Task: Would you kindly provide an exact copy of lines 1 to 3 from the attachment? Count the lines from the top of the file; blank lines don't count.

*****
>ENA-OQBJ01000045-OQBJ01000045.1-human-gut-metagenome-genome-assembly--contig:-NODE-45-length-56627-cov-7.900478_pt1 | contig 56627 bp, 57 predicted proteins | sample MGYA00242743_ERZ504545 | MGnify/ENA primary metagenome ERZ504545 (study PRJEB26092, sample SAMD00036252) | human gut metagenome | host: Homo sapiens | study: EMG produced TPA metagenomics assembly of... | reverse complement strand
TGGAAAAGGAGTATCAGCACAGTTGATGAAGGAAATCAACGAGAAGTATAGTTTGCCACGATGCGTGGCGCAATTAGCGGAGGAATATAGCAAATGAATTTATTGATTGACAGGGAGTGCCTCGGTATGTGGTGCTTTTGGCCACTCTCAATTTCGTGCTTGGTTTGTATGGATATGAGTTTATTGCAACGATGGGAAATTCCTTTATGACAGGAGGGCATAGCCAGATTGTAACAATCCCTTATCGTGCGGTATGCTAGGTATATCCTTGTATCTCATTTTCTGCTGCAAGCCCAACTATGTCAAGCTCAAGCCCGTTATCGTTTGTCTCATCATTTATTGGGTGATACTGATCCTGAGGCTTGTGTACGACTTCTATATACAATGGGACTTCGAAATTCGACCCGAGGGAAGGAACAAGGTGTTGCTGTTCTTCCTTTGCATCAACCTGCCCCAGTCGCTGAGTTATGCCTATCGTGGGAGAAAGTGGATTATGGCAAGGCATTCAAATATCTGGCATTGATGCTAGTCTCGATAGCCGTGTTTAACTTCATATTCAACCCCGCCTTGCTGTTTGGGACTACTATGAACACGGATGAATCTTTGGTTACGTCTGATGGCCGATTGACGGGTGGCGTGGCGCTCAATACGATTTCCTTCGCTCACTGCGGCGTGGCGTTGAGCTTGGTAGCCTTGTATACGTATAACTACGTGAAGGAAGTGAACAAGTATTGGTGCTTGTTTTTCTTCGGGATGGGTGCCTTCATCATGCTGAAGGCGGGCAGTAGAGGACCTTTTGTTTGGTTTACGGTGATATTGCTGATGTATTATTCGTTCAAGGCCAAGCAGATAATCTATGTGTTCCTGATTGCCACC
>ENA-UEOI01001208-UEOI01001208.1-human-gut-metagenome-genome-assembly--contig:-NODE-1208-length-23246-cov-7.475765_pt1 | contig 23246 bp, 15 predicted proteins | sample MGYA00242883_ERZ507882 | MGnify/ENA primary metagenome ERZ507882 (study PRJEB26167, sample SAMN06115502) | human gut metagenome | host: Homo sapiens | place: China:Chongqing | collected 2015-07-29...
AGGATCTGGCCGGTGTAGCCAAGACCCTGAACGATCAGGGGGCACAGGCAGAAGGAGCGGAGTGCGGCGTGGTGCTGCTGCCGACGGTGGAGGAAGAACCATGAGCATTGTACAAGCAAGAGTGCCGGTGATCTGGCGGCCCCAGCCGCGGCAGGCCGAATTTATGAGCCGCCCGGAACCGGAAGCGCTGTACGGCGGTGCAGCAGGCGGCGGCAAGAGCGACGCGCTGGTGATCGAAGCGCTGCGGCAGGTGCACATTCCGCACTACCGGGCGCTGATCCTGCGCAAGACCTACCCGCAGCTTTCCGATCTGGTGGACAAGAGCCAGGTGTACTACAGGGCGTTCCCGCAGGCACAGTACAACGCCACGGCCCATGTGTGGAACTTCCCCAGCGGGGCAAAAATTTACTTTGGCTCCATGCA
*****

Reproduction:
>ENA-OQBJ01000045-OQBJ01000045.1-human-gut-metagenome-genome-assembly--contig:-NODE-45-length-56627-cov-7.900478_pt1 | contig 56627 bp, 57 predicted proteins | sample MGYA00242743_ERZ504545 | MGnify/ENA primary metagenome ERZ504545 (study PRJEB26092, sample SAMD00036252) | human gut metagenome | host: Homo sapiens | study: EMG produced TPA metagenomics assembly of... | reverse complement strand
TGGAAAAGGAGTATCAGCACAGTTGATGAAGGAAATCAACGAGAAGTATAGTTTGCCACGATGCGTGGCGCAATTAGCGGAGGAATATAGCAAATGAATTTATTGATTGACAGGGAGTGCCTCGGTATGTGGTGCTTTTGGCCACTCTCAATTTCGTGCTTGGTTTGTATGGATATGAGTTTATTGCAACGATGGGAAATTCCTTTATGACAGGAGGGCATAGCCAGATTGTAACAATCCCTTATCGTGCGGTATGCTAGGTATATCCTTGTATCTCATTTTCTGCTGCAAGCCCAACTATGTCAAGCTCAAGCCCGTTATCGTTTGTCTCATCATTTATTGGGTGATACTGATCCTGAGGCTTGTGTACGACTTCTATATACAATGGGACTTCGAAATTCGACCCGAGGGAAGGAACAAGGTGTTGCTGTTCTTCCTTTGCATCAACCTGCCCCAGTCGCTGAGTTATGCCTATCGTGGGAGAAAGTGGATTATGGCAAGGCATTCAAATATCTGGCATTGATGCTAGTCTCGATAGCCGTGTTTAACTTCATATTCAACCCCGCCTTGCTGTTTGGGACTACTATGAACACGGATGAATCTTTGGTTACGTCTGATGGCCGATTGACGGGTGGCGTGGCGCTCAATACGATTTCCTTCGCTCACTGCGGCGTGGCGTTGAGCTTGGTAGCCTTGTATACGTATAACTACGTGAAGGAAGTGAACAAGTATTGGTGCTTGTTTTTCTTCGGGATGGGTGCCTTCATCATGCTGAAGGCGGGCAGTAGAGGACCTTTTGTTTGGTTTACGGTGATATTGCTGATGTATTATTCGTTCAAGGCCAAGCAGATAATCTATGTGTTCCTGATTGCCACC
>ENA-UEOI01001208-UEOI01001208.1-human-gut-metagenome-genome-assembly--contig:-NODE-1208-length-23246-cov-7.475765_pt1 | contig 23246 bp, 15 predicted proteins | sample MGYA00242883_ERZ507882 | MGnify/ENA primary metagenome ERZ507882 (study PRJEB26167, sample SAMN06115502) | human gut metagenome | host: Homo sapiens | place: China:Chongqing | collected 2015-07-29...